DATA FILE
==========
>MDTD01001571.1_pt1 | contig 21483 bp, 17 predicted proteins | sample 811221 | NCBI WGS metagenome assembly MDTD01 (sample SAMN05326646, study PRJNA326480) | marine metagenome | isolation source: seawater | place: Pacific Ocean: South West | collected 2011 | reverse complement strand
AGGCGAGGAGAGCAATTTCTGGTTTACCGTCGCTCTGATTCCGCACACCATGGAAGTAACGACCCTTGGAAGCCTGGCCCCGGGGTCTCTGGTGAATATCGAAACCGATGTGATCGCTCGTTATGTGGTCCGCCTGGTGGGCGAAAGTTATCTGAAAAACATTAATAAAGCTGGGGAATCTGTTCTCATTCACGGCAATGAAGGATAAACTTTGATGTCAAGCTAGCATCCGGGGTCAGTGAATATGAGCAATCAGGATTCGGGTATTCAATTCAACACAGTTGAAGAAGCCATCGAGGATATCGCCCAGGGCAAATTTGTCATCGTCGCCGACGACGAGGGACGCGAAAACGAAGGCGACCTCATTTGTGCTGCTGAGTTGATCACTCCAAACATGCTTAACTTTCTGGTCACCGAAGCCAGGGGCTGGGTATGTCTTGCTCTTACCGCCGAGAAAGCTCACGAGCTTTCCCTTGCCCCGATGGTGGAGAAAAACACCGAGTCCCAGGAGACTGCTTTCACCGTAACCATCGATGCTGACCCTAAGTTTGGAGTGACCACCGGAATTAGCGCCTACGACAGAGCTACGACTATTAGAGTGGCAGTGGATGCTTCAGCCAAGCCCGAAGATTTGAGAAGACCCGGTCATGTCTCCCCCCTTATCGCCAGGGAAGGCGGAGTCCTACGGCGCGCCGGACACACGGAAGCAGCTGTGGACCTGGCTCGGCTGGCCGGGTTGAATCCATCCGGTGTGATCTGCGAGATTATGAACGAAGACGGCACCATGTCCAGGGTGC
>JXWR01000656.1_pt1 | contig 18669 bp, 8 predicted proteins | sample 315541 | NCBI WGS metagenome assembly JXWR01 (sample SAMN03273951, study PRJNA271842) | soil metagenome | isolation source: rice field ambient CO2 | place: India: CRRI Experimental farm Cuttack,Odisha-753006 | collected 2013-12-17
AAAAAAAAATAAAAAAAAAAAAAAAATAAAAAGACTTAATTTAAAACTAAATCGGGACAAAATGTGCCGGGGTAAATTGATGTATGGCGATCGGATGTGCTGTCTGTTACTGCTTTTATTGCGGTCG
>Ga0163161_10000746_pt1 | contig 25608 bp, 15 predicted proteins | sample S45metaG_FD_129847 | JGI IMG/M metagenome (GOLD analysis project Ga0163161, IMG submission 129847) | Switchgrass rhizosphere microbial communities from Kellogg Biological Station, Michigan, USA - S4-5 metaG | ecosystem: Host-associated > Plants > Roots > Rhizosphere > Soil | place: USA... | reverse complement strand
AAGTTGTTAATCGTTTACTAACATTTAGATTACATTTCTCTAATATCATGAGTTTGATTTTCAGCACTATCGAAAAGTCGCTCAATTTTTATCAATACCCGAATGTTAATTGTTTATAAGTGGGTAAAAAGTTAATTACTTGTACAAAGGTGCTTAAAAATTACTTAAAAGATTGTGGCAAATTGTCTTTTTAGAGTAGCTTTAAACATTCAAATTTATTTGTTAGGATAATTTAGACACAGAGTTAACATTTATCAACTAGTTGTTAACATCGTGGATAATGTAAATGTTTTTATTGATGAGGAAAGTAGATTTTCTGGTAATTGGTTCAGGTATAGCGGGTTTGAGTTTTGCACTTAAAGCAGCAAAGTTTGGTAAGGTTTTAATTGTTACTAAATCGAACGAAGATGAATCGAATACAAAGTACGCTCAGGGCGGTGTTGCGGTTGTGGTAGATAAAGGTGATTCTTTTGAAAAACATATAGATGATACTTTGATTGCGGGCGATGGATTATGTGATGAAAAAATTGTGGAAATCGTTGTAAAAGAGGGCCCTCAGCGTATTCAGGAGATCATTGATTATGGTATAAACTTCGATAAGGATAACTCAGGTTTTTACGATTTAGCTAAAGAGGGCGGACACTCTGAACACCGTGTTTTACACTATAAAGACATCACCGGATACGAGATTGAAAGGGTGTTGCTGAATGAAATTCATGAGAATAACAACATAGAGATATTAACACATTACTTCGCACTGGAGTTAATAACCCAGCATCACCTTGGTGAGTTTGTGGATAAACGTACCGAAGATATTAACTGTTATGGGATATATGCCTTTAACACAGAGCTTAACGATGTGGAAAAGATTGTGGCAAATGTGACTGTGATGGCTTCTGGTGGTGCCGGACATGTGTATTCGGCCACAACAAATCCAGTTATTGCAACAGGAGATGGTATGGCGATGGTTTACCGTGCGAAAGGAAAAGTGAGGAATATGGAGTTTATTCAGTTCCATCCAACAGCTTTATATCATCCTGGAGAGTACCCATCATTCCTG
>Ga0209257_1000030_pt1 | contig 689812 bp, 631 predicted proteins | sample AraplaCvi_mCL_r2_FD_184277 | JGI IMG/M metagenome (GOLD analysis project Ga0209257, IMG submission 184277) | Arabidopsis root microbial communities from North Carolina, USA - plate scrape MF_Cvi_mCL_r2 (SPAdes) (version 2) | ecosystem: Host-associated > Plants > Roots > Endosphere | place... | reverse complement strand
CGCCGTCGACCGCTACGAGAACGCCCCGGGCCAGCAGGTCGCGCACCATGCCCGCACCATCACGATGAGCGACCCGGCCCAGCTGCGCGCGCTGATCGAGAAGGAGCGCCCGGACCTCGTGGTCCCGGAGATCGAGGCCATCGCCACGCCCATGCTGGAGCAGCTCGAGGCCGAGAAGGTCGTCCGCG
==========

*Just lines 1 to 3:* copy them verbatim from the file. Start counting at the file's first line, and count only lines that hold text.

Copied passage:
>MDTD01001571.1_pt1 | contig 21483 bp, 17 predicted proteins | sample 811221 | NCBI WGS metagenome assembly MDTD01 (sample SAMN05326646, study PRJNA326480) | marine metagenome | isolation source: seawater | place: Pacific Ocean: South West | collected 2011 | reverse complement strand
AGGCGAGGAGAGCAATTTCTGGTTTACCGTCGCTCTGATTCCGCACACCATGGAAGTAACGACCCTTGGAAGCCTGGCCCCGGGGTCTCTGGTGAATATCGAAACCGATGTGATCGCTCGTTATGTGGTCCGCCTGGTGGGCGAAAGTTATCTGAAAAACATTAATAAAGCTGGGGAATCTGTTCTCATTCACGGCAATGAAGGATAAACTTTGATGTCAAGCTAGCATCCGGGGTCAGTGAATATGAGCAATCAGGATTCGGGTATTCAATTCAACACAGTTGAAGAAGCCATCGAGGATATCGCCCAGGGCAAATTTGTCATCGTCGCCGACGACGAGGGACGCGAAAACGAAGGCGACCTCATTTGTGCTGCTGAGTTGATCACTCCAAACATGCTTAACTTTCTGGTCACCGAAGCCAGGGGCTGGGTATGTCTTGCTCTTACCGCCGAGAAAGCTCACGAGCTTTCCCTTGCCCCGATGGTGGAGAAAAACACCGAGTCCCAGGAGACTGCTTTCACCGTAACCATCGATGCTGACCCTAAGTTTGGAGTGACCACCGGAATTAGCGCCTACGACAGAGCTACGACTATTAGAGTGGCAGTGGATGCTTCAGCCAAGCCCGAAGATTTGAGAAGACCCGGTCATGTCTCCCCCCTTATCGCCAGGGAAGGCGGAGTCCTACGGCGCGCCGGACACACGGAAGCAGCTGTGGACCTGGCTCGGCTGGCCGGGTTGAATCCATCCGGTGTGATCTGCGAGATTATGAACGAAGACGGCACCATGTCCAGGGTGC
>JXWR01000656.1_pt1 | contig 18669 bp, 8 predicted proteins | sample 315541 | NCBI WGS metagenome assembly JXWR01 (sample SAMN03273951, study PRJNA271842) | soil metagenome | isolation source: rice field ambient CO2 | place: India: CRRI Experimental farm Cuttack,Odisha-753006 | collected 2013-12-17